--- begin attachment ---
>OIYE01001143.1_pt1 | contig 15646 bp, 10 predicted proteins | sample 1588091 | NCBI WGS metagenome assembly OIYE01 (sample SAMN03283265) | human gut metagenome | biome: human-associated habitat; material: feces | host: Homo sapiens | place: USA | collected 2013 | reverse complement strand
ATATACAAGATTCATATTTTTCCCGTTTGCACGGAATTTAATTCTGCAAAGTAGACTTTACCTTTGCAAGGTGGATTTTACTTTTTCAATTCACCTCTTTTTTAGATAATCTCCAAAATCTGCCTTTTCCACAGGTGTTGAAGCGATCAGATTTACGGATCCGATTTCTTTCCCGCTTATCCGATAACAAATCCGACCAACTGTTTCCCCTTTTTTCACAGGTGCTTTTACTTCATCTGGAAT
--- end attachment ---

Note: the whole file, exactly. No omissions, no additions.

>OIYE01001143.1_pt1 | contig 15646 bp, 10 predicted proteins | sample 1588091 | NCBI WGS metagenome assembly OIYE01 (sample SAMN03283265) | human gut metagenome | biome: human-associated habitat; material: feces | host: Homo sapiens | place: USA | collected 2013 | reverse complement strand
ATATACAAGATTCATATTTTTCCCGTTTGCACGGAATTTAATTCTGCAAAGTAGACTTTACCTTTGCAAGGTGGATTTTACTTTTTCAATTCACCTCTTTTTTAGATAATCTCCAAAATCTGCCTTTTCCACAGGTGTTGAAGCGATCAGATTTACGGATCCGATTTCTTTCCCGCTTATCCGATAACAAATCCGACCAACTGTTTCCCCTTTTTTCACAGGTGCTTTTACTTCATCTGGAAT